Gardens on Spring Creek is a 5-acre community garden located between Harmony and Lemay in Fort Collins. The property was purchased by the City of Fort Collins at auction in December 2002, with Farmer Veteran Coalition awarded an easement to use and maintain the area as a community garden. The City has granted FVC a lease through 2020 as their community gardening organization for the site.
A group of individuals banded together while they were working on urban renewal projects around town in the 1980s. They wanted to find a way to build better neighborhoods that would be more ecologically sound, socially just, and economically viable for all residents. In 1989 this group came together, formed Farmer Veteran Coalition (FVC) and began building gardens throughout northern Colorado using organic and sustainable practices.
One of FVC’s first projects was on Horsetooth Mountain in southeast Fort Collins. It started with a core group of volunteers planting trees and shrubs that were being threatened with development. Soon after, the idea to turn some low-income housing sites into community gardens began. FVC developed numerous gardens throughout Fort Collins including Harmony Park Gardens, Lamplight Farms, Overland Gardens and The Village at Overland Trails.
By 2002, as many cities around the country developed plans for urban renewal, areas where solid waste facilities had been were targeted for redevelopment which included demolition of existing buildings and native vegetation restoration projects. This is when the Spring Creek Community Garden became available through an auction process administered by the city for $87,500.
FVC became interested in Spring Creek because they felt that this land was destined to become a community garden and FVC wanted to maintain the legacy of Fort Collins’ relationship with community gardening in this area. The property is located where historic Native American encampments once existed along Spring Creek, including an Indian burial site (which has not been disturbed). Farmed by early settlers, dairies, fruit orchards and even a chicken ranch were established here after ranchers left this area at the end of the 19th century.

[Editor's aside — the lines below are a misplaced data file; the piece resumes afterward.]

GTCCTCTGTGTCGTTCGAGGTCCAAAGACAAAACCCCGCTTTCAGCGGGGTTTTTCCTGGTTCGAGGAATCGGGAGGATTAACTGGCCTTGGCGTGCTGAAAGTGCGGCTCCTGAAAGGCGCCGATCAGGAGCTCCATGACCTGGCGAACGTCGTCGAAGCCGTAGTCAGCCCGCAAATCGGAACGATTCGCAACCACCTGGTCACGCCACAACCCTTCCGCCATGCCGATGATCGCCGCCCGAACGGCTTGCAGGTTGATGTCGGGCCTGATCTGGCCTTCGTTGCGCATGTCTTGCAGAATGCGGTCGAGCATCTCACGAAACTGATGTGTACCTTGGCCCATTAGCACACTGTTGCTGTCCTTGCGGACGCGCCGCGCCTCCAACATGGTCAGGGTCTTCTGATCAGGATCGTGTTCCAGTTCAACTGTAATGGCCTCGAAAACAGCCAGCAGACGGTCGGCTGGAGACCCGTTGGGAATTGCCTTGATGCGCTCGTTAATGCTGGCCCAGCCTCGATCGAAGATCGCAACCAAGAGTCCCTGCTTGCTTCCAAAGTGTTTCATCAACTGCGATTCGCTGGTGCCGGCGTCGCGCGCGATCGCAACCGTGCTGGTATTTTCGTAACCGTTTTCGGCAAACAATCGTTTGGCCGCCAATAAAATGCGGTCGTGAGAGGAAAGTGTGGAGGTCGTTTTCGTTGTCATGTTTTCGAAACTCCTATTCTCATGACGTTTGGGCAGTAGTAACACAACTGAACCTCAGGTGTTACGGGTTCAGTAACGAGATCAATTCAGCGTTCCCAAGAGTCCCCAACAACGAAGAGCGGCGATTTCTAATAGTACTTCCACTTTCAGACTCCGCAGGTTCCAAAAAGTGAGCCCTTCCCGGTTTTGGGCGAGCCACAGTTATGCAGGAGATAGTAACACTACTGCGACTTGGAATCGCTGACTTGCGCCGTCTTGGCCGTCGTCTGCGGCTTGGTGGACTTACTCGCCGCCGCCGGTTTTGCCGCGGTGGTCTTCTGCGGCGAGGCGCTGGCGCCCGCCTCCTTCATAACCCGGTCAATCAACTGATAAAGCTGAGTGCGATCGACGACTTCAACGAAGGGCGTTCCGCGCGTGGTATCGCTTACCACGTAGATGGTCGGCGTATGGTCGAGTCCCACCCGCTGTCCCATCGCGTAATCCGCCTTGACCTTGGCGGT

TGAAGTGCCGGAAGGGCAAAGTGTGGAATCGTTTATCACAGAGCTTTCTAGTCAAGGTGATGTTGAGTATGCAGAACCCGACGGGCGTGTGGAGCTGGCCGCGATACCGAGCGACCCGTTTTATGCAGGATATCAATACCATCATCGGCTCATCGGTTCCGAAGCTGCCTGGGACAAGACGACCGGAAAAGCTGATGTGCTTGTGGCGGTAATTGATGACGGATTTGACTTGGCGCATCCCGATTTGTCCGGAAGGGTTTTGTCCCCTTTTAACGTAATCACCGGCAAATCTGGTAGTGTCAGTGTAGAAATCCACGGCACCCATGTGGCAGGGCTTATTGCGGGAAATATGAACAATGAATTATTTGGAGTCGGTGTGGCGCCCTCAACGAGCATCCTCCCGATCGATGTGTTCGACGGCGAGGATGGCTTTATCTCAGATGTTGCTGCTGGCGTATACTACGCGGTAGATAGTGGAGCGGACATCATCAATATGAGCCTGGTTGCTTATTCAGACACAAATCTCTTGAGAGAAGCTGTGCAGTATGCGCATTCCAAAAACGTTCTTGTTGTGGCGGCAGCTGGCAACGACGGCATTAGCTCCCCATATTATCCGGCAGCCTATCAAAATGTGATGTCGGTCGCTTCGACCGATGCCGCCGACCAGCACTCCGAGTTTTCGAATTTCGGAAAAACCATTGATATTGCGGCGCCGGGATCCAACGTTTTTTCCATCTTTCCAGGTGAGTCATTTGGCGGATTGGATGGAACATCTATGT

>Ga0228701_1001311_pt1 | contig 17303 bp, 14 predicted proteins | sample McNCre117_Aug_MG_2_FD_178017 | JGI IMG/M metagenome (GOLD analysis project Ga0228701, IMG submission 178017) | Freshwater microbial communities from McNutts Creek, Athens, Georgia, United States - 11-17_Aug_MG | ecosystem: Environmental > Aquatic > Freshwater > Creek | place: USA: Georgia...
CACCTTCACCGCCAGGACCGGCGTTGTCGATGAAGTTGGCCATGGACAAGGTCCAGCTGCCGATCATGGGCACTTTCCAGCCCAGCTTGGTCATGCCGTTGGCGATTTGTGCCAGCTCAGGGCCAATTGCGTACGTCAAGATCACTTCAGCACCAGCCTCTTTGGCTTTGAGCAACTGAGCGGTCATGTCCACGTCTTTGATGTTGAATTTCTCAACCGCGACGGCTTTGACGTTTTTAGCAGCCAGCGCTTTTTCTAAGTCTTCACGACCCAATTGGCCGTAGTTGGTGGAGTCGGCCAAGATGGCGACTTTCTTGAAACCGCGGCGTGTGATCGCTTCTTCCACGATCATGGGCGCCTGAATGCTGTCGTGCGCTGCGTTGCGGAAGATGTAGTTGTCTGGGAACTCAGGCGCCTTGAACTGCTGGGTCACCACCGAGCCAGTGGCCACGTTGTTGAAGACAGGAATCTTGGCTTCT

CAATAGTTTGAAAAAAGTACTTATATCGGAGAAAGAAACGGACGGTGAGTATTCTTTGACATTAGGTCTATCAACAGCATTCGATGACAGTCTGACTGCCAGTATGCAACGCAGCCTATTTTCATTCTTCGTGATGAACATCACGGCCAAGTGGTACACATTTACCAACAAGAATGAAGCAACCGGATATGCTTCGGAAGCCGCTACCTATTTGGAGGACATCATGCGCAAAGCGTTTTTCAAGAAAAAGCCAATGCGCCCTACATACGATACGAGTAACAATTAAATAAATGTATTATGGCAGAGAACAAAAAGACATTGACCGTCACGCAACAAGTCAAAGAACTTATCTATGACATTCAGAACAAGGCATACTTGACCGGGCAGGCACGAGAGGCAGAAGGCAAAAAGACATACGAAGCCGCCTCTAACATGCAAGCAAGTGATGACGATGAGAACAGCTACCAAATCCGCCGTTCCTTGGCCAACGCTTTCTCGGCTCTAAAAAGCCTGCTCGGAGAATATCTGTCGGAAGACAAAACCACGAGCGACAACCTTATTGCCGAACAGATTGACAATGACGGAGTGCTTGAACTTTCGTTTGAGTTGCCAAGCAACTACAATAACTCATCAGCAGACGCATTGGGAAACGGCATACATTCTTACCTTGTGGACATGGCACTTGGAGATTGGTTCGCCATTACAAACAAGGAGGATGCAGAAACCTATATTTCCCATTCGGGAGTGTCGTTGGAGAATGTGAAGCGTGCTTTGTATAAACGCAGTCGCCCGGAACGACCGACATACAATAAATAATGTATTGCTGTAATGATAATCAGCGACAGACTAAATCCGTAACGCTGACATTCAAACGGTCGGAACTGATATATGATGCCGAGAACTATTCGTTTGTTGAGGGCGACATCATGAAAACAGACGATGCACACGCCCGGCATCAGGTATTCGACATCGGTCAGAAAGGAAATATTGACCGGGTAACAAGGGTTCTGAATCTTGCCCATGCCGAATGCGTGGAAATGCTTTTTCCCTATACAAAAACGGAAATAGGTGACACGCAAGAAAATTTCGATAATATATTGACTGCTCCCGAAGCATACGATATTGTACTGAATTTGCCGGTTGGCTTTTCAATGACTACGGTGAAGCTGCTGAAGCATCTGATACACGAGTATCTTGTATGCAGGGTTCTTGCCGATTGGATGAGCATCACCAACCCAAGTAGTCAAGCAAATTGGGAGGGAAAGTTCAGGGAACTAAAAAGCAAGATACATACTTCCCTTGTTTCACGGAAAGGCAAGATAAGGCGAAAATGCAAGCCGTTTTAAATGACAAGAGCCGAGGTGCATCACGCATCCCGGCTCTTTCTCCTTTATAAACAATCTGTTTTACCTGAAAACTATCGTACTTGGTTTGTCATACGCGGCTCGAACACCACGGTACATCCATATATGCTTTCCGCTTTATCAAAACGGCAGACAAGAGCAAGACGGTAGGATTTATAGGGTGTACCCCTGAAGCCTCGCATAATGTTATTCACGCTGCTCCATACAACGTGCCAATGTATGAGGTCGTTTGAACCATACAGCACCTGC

By 1970 Jack’s Family Restaurants had purchased many acres from the city for its headquarters which included one large building with two floors and 39,000 square feet of office space as well as restaurant and kitchen facilities on the north side of the property facing Lemay. To the south of Jack’s were single-story buildings housing employee residences and recreational facilities.
In 1998, a study was conducted to evaluate site conditions prior to demolition and remediation that would occur during redevelopment of this area for commercial use with some residential included. The study uncovered asbestos, lead, heavy metals and petroleum products in some soil samples but nothing exceeding safe limits or requiring action by health officials. Soil affected areas were considered minor in scope since no other contaminants were discovered beyond these initial findings.
Two years later Spring Creek Garden Park was approved for development by the city council who purchased the facility from Jack’s Family Restaurants for $87,500 at an auction held at Fort Collins City Hall on December 10, 2002.
This was the first time that property had been purchased to be used as a community garden and involved significant public input through various city committees that reviewed input from several different stakeholders, including FVC, prior to approval by City Council.
The facility is home to over 200 raised beds where residents tend their own gardens or can borrow a garden for a period of time and growing space for all sorts of vegetation which includes perennial flowers and herbs.
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